Tuesday, January 29, 2008

EXCALIBUR #71 – November 1993

Crossing Swords
Credits: Scott Lobdell (writer), Ken Lashley, Darick Robertson, & Matthew Ryan (pencilers), Smith/Elliott/Emberlin/Nelson (inkers), Oakley/Brosseau/Sharpe (letters), Joe Rosas (colorist)

Cyclops, Jean Grey, and Professor Xavier arrive at Muir Island, with a plan to use Kitty Pryde as bait to lure Colossus back to Earth. Xavier feels that Colossus suffered a severe head trauma after his fight with the X-Cutioner and requires surgery. Kitty reluctantly agrees and contacts Colossus, claiming that she wants to join the Acolytes. Colossus arrives on Muir Island, where he’s taken captive and Xavier performs the surgery. Cable teleports to Muir Island for revenge against the Acolytes after Magneto’s attack, but is stopped by Phoenix. The Acolytes arrive to take Colossus back and are easily defeated. Colossus chooses to go back to Avalon in order to teach the Acolytes that Magneto’s message was about more than violence. Excalibur decides to stay on Muir Island to protect the research facility from any further attacks.

Continuity Notes
Phoenix (Rachel Summers) feels a connection to Cable but doesn’t know why. Cable doesn’t understand it, either. The readers know they’re siblings, but it’s hard to figure out what the characters themselves know at this time. By this point, Cyclops thinks that Stryfe is his son, but the connection between Stryfe and Cable was still unknown. Even if Cable isn’t sure if Stryfe is his clone, twin brother, or himself from another timeline, he should have still figured out who his parents are at this point, but the stories are still vague.

The Acolytes are back in Avalon with no explanation after being shipped away in escape pods in X-Men #25. Colossus is shown bowing before Exodus, which doesn’t seem consistent with his behavior in that issue, either.

And now, Excalibur is dragged into the quagmire. The Fatal Attractions storyline is really over at this point, but I guess someone decided that Excalibur should start participating in the X-crossovers, so here we are. Everything about this issue seems like a rush job (how many comics have three artists, four inkers, and three letterers?), and at four dollars, it still feels like a rip-off. Lobdell tries to justify the crossover by using the existing connections between Excalibur’s members and the main X-characters, which is a good idea, but it’s not enough to keep the issue from feeling so unnecessary. I wonder if Marvel instantly rethought the decision to have Colossus join Magneto, because this issue is another backtrack. Immediately after joining Magneto, Colossus let the X-Men sneak into Avalon and stop him. Now, Xavier suddenly decides that Colossus was brain damaged when he defected in the first place. See, Colossus fans? He’s not a villain now; he was just a little crazy when he sided with Magneto. Colossus certainly didn’t appear to be brain damaged at all in the previous chapters of this storyline. He was undoubtedly pissed about the death of his family, but not crazy. It’s the type of retcon explanation you expect to see years after a controversial story is published, not a month later. At the end of the story, Colossus decides to stay with the Acolytes in order to teach them about what a nice guy Magneto could be. Is this the same Magneto who just crashed his kid sister’s funeral and sent an electromagnetic pulse that killed hundreds of people? This can’t possibly be reconciled with the story Marvel had published a month earlier. It’s as if Marvel wants Colossus to join Magneto, but doesn’t want to him be a villain. They want Magneto to be a powerful, bloodthirsty opponent, but they want to remind fans of his compassion and humanity. Which is it?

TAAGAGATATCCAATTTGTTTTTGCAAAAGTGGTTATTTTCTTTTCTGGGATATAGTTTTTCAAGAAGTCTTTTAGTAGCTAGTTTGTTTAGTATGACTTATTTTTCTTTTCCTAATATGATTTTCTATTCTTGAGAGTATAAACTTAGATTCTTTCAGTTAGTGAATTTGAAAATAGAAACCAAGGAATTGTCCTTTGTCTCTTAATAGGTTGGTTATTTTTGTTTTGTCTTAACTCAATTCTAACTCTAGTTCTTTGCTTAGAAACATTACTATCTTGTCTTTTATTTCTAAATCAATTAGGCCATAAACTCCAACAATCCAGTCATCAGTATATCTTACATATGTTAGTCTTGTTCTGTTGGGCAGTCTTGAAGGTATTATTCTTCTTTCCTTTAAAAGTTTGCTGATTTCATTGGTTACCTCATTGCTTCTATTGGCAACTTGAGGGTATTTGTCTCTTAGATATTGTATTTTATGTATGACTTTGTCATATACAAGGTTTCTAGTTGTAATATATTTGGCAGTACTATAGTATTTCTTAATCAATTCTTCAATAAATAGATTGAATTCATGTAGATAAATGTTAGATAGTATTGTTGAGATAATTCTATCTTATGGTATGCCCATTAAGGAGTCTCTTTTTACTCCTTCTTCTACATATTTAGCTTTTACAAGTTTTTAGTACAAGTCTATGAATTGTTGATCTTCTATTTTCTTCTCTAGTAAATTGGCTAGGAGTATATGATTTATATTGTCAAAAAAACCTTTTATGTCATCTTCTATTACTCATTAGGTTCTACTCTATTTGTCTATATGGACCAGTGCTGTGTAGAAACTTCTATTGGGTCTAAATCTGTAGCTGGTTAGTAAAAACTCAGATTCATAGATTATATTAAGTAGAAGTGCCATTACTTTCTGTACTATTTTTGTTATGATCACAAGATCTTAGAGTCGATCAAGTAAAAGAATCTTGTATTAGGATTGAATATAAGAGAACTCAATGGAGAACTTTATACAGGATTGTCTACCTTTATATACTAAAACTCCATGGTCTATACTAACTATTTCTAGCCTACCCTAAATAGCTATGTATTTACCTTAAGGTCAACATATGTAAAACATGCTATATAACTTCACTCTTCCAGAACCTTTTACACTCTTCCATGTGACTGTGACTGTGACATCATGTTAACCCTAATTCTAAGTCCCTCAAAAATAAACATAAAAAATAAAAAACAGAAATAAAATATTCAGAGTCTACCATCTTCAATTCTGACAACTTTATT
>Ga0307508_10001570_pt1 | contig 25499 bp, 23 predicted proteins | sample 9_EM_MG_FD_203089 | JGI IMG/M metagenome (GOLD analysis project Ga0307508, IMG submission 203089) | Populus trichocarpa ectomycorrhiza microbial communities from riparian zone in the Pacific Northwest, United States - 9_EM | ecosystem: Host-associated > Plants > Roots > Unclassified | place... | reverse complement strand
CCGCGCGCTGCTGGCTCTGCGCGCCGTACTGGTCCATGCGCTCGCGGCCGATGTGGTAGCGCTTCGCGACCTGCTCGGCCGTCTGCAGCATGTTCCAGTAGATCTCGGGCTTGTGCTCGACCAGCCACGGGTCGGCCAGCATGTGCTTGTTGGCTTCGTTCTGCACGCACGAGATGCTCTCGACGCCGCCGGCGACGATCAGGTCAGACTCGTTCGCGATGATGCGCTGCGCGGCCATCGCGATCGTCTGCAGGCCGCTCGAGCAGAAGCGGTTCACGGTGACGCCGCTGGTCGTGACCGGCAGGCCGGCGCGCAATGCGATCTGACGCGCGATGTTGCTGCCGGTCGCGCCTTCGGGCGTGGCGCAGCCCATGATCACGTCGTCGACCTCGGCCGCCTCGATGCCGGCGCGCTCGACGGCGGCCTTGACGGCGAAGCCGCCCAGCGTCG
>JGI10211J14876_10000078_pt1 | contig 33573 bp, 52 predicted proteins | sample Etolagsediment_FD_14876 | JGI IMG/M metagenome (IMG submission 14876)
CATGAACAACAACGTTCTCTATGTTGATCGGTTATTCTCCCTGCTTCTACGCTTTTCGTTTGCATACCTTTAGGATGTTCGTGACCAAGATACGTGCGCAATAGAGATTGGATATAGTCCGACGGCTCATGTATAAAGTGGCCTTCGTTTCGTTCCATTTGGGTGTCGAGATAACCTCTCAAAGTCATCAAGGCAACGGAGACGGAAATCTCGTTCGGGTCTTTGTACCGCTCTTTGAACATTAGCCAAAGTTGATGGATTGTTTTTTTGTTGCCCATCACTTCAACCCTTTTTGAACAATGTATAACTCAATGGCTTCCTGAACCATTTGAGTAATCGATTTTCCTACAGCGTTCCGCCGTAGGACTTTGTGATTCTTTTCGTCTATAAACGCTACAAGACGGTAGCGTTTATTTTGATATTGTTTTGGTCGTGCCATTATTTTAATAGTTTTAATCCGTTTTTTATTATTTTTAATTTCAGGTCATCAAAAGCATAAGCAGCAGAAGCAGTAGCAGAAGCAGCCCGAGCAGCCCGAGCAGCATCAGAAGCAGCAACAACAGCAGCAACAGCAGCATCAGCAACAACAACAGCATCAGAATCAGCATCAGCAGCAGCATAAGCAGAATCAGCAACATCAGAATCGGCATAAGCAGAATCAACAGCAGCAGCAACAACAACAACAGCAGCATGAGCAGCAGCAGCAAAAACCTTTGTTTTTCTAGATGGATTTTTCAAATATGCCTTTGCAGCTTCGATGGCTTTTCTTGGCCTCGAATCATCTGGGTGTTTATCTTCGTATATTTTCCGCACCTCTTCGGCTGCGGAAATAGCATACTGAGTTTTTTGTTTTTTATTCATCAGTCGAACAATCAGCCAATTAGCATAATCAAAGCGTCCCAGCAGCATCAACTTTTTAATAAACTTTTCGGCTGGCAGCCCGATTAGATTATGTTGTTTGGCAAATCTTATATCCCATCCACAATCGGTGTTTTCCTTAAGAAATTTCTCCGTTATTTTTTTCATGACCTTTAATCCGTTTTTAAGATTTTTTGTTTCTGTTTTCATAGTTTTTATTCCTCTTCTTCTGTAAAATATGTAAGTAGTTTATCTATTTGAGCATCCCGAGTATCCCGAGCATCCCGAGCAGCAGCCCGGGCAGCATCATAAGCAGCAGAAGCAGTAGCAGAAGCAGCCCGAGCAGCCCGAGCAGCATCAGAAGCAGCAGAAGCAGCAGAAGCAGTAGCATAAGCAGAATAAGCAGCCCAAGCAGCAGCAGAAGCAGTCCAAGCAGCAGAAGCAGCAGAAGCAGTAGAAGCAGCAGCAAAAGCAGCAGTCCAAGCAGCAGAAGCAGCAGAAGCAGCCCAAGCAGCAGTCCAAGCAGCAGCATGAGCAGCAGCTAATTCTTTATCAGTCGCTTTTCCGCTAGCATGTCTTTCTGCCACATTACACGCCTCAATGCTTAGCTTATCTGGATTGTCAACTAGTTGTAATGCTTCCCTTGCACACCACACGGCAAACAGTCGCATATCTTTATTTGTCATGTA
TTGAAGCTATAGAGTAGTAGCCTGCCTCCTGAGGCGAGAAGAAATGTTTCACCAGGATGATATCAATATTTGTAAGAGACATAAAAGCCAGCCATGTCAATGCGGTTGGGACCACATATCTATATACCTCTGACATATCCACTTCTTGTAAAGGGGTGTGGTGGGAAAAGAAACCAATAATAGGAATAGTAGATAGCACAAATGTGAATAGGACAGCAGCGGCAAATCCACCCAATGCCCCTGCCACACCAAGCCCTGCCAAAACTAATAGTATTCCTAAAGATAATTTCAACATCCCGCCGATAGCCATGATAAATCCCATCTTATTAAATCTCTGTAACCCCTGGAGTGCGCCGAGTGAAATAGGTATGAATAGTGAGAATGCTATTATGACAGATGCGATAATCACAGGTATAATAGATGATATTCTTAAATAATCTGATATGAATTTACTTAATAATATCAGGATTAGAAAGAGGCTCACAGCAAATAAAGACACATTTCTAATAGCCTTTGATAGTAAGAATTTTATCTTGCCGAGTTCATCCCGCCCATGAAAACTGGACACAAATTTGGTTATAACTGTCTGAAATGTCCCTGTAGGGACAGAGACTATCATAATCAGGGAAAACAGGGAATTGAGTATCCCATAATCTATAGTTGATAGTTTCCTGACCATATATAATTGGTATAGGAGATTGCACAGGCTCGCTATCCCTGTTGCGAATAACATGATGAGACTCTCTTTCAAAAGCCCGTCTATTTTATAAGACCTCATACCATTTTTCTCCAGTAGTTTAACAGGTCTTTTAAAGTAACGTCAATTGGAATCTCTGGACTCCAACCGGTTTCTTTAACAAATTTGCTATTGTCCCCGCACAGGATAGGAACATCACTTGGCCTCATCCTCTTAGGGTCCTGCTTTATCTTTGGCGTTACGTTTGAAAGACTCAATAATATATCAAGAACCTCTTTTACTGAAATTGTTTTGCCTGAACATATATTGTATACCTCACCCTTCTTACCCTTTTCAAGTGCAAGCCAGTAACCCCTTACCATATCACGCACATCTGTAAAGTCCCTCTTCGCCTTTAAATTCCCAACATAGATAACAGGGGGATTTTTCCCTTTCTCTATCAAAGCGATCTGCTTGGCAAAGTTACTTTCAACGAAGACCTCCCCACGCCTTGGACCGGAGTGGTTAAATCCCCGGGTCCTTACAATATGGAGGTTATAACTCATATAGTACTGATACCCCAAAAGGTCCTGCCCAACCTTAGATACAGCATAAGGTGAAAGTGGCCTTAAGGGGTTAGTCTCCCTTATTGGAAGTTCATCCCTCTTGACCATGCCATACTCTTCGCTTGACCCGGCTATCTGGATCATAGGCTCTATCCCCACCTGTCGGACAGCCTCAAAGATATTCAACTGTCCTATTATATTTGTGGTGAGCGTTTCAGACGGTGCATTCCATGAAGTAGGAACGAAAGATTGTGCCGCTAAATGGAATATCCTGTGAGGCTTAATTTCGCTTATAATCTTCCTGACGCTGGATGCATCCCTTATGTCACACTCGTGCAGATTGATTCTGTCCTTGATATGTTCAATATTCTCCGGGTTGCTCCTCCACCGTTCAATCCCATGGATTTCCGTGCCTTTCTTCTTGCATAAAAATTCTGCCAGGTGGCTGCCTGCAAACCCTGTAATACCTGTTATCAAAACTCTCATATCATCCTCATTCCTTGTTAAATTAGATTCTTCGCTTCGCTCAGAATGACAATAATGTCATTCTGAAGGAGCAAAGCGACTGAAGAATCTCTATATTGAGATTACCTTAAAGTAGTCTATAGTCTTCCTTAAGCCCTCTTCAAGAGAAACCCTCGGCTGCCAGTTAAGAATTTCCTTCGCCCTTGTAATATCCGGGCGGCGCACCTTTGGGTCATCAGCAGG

Bringing Excalibur even closer into the main X-titles, Cable makes a brief guest appearance. Having Cable meet his sister is an obvious way to tie all of the books together, but Excalibur was so far on the periphery at this point that it didn’t even occur to me at the time. Everyone made a big deal about the revelation that Cable was Nathan Summers, but his connection to Rachel Summers never seemed to come up. His place in this story doesn’t amount to anything, and it’s an obvious distraction to the main story. What’s worse, the pages he appears on are printed out of order in my copy, making this issue seem even more disjointed.

With this issue, the team moves to Muir Island, where it would stay for the rest of the book’s run. Nightcrawler, Kitty, and Phoenix talk about the team’s new direction: “cutting deep into the problems that fall between the cracks of the X-Men, X-Factor, and X-Force…”, “we’re hoping we can stop a problem before it becomes a disaster…instead of the crisis management favored by everyone else wearing an ‘X’ on their costume.” Basically, the title is going to be less wacky and just fight the same bad guys the other X-teams fight. Nightcrawler spelling out all of the other X-teams just emphasizes how superfluous this direction really is for Excalibur. It sounds like he’s outright saying that Excalibur will fight the castoffs from the main books. And stopping problems before they become major threats was supposed to be X-Force’s role, even if Excalibur claims to be doing this in a pacifist way (which never works in superhero comics, anyway). At any rate, Excalibur is now officially an X-book.